Election observations

I offer the following observations with respect to the article in this paper, titled “CEC mum on Dems’ allegations.”

NMI Democrats delivered a straightforward letter to the Commonwealth Election Commission identifying substantial issues and requesting “immediate” access to documents and records that potentially could confirm the regularity of the election or on the other hand demonstrate existence of grounds for an election contest.

We did not ask the CEC to make copies of documents or do anything else that would require electricity.  Emphasizing the fact that CEC has no generator is quite simply nothing more than an excuse and evasion.

If we are to call it what it is, the CEC is stonewalling.

For that matter, what excuse does the governor’s office have for not supplying CEC with a generator not only during the election but continuously thereafter? It looks at least a bit like a calculated deprivation of electricity.

Election contests have short, strict jurisdictional filing deadlines. By refusing to provide answers to questions and access to documents promptly, the CEC effectively makes it impossible for concerned voters to make informed decisions on whether or not to file an election contest.

Moreover, the CEC’s own regulations make clear that citizen concerns about elections demand immediacy, not delay. Regulations require the executive director or chairman of the commission to “immediately review the substance of the complaint” upon “receipt of an oral or written complaint.”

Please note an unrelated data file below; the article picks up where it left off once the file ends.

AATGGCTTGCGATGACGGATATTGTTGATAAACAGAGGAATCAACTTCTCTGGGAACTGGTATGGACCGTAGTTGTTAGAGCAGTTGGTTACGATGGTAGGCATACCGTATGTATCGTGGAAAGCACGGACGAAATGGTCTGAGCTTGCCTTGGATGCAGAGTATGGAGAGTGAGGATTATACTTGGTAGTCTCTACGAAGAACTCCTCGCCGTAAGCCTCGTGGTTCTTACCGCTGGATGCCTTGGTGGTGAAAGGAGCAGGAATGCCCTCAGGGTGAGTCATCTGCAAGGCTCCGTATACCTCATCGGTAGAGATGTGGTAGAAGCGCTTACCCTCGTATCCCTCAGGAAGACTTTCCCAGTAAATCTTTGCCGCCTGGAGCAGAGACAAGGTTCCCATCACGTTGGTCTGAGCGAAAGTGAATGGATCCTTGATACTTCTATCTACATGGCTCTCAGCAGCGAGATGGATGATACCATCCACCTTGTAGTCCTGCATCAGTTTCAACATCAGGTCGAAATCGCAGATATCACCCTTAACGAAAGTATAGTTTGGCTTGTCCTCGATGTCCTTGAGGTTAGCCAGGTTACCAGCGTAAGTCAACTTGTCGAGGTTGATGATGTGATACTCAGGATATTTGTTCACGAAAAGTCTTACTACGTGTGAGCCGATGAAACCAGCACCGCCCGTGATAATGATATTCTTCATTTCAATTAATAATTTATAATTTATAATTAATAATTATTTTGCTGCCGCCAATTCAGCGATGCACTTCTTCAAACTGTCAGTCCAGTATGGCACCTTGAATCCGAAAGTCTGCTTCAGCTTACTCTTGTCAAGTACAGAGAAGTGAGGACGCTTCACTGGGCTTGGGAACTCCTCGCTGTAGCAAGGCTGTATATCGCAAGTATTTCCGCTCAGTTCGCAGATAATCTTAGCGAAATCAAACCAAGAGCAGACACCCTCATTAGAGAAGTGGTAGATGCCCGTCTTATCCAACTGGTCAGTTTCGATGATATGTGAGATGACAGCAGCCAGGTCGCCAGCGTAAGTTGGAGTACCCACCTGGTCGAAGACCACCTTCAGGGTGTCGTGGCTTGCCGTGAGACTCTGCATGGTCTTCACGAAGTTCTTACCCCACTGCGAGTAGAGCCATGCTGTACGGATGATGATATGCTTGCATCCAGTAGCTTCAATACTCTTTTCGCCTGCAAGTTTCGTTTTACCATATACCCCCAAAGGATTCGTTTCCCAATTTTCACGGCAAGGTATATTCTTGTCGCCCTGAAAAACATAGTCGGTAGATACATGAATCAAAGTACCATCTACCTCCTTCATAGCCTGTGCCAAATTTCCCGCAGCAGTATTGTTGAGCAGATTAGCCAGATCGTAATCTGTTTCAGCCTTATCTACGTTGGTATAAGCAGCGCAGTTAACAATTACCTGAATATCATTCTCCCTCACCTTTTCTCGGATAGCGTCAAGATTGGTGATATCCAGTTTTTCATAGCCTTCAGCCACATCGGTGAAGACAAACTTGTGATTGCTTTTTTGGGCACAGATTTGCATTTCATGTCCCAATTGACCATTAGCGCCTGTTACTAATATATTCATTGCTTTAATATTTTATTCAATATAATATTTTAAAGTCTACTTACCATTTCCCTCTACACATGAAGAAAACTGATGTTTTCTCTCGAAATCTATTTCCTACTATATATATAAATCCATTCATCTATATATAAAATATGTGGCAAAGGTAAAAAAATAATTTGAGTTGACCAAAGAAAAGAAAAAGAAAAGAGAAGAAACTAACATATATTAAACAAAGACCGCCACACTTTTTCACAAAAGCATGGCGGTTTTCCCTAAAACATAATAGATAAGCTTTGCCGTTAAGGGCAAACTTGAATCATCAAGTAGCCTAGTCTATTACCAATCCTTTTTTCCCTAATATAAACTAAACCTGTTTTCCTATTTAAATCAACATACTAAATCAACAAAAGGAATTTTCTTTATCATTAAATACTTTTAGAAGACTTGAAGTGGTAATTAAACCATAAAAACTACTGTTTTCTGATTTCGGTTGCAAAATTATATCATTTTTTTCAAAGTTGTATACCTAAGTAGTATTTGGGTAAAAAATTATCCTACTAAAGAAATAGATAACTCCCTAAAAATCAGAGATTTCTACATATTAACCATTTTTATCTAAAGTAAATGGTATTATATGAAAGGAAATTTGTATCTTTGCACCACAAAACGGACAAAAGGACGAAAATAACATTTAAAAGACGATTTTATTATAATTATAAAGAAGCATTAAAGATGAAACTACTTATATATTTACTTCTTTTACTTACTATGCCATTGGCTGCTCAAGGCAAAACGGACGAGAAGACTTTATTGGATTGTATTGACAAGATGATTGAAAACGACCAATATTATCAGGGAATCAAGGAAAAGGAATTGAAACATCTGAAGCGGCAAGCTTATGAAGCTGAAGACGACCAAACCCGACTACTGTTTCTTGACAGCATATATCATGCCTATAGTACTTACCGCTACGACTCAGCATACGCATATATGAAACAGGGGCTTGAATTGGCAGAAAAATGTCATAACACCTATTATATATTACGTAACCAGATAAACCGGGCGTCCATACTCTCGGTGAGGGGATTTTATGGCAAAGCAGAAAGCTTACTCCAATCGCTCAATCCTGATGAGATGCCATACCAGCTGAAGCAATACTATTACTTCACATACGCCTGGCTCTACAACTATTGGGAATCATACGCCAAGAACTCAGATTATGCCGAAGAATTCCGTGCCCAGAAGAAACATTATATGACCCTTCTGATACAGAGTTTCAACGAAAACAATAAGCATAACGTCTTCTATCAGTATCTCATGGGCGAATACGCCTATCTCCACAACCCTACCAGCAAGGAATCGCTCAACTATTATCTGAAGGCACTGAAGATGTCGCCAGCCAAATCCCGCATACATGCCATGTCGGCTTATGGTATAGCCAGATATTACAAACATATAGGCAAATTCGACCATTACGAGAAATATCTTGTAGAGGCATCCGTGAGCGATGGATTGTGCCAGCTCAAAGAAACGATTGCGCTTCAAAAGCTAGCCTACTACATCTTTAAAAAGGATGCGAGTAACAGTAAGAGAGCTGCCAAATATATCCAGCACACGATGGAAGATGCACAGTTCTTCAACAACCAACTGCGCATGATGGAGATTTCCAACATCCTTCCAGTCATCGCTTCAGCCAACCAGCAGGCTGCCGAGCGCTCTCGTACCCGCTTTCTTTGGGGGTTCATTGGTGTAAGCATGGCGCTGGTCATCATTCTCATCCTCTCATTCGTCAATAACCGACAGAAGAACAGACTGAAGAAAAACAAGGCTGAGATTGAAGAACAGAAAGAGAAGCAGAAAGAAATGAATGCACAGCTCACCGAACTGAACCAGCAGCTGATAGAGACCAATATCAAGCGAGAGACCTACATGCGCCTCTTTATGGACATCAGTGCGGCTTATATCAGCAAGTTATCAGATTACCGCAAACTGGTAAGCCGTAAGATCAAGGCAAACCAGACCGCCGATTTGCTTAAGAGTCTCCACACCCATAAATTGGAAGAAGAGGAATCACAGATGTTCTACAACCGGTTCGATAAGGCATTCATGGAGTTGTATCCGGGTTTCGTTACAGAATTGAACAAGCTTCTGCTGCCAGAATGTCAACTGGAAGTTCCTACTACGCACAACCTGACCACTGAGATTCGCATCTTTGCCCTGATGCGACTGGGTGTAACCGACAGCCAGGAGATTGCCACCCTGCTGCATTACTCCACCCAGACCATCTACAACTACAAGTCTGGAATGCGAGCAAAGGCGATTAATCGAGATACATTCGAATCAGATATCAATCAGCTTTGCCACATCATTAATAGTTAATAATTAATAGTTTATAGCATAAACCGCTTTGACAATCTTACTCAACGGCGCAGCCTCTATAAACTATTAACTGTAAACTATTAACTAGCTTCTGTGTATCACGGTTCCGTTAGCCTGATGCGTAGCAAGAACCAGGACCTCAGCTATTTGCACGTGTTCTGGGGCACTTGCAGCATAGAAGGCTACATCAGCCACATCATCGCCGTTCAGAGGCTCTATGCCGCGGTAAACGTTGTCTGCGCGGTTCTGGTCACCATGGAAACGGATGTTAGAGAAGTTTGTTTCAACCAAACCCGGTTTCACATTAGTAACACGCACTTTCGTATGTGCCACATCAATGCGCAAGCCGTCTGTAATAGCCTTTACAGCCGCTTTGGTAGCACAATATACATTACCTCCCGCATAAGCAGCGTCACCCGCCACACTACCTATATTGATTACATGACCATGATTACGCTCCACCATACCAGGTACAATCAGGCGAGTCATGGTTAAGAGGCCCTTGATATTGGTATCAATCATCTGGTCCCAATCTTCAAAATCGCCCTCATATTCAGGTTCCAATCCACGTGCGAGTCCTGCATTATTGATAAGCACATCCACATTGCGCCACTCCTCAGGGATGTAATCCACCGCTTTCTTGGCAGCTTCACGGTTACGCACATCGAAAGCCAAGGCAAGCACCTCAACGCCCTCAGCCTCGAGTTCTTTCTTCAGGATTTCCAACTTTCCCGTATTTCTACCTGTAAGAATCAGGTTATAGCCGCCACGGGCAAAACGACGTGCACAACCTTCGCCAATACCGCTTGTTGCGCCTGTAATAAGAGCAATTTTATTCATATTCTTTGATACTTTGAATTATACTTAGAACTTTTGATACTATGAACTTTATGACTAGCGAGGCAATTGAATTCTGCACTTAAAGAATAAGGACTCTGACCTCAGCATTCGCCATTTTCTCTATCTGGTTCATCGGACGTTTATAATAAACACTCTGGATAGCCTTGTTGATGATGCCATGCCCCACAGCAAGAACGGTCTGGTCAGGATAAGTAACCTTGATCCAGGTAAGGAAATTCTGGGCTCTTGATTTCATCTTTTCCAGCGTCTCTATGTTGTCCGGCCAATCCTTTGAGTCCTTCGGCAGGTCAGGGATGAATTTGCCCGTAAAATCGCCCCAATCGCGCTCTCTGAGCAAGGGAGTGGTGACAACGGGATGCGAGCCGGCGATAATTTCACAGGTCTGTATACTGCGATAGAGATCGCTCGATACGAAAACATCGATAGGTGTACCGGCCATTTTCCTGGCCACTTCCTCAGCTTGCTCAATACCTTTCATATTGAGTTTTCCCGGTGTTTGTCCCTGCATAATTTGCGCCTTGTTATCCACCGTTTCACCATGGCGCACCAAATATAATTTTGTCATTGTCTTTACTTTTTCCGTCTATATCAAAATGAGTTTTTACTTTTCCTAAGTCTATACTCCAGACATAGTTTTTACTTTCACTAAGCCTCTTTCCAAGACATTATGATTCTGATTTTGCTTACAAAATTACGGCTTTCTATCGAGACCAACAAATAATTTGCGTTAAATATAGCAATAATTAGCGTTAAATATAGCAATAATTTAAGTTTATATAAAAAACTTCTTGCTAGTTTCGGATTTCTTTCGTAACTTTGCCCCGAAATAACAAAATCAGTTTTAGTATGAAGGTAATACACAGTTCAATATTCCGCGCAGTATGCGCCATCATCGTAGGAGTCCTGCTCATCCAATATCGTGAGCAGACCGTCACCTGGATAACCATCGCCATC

Regulations also require the executive director to “immediately consult with the attorney general or an assistant attorney general to determine how the complaint should be investigated.”  

Finally, regulations explicitly provide that “election irregularity complaints shall be treated as extremely time sensitive” and require the executive director or the commission to “immediately begin the procedure set forth in this part to investigate and prevent irregularities.” 

The regulation also explicitly states that it applies “to complaints made both before and after an election has taken place.”

The Open Government Act does not require government agencies to wait 10 days before providing access to documents and records. It establishes a 10-day maximum deadline for compliance with a request. The executive director’s decision (or compliance with someone else’s demand) to hide behind the OGA timetable is an obvious attempt to resist transparency. The question is why is the CEC unwilling to bring everything out into the light of day immediately? What do they need time for?

We also might ask why it was that we went into the 2018 general election with four vacancies on the commission.

Stephen C. Woodruff
CEO, NMI Democrats

Stephen C. Woodruff Author

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